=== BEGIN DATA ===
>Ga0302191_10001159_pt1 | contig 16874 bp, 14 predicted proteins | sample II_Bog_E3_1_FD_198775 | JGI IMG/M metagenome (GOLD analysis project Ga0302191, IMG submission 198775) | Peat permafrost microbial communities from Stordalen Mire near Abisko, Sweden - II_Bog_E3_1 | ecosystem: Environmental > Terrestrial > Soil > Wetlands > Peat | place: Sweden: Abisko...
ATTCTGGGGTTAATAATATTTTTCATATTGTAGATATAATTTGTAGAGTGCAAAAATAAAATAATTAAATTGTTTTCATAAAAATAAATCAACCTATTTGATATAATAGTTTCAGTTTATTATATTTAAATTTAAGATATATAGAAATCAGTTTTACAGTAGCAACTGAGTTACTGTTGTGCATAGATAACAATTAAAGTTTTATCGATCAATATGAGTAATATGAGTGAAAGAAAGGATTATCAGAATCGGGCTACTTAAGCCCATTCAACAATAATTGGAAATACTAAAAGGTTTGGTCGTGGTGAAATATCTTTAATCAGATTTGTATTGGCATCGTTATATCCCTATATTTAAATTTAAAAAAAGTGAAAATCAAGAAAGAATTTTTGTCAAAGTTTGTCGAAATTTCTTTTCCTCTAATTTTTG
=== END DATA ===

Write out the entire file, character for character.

>Ga0302191_10001159_pt1 | contig 16874 bp, 14 predicted proteins | sample II_Bog_E3_1_FD_198775 | JGI IMG/M metagenome (GOLD analysis project Ga0302191, IMG submission 198775) | Peat permafrost microbial communities from Stordalen Mire near Abisko, Sweden - II_Bog_E3_1 | ecosystem: Environmental > Terrestrial > Soil > Wetlands > Peat | place: Sweden: Abisko...
ATTCTGGGGTTAATAATATTTTTCATATTGTAGATATAATTTGTAGAGTGCAAAAATAAAATAATTAAATTGTTTTCATAAAAATAAATCAACCTATTTGATATAATAGTTTCAGTTTATTATATTTAAATTTAAGATATATAGAAATCAGTTTTACAGTAGCAACTGAGTTACTGTTGTGCATAGATAACAATTAAAGTTTTATCGATCAATATGAGTAATATGAGTGAAAGAAAGGATTATCAGAATCGGGCTACTTAAGCCCATTCAACAATAATTGGAAATACTAAAAGGTTTGGTCGTGGTGAAATATCTTTAATCAGATTTGTATTGGCATCGTTATATCCCTATATTTAAATTTAAAAAAAGTGAAAATCAAGAAAGAATTTTTGTCAAAGTTTGTCGAAATTTCTTTTCCTCTAATTTTTG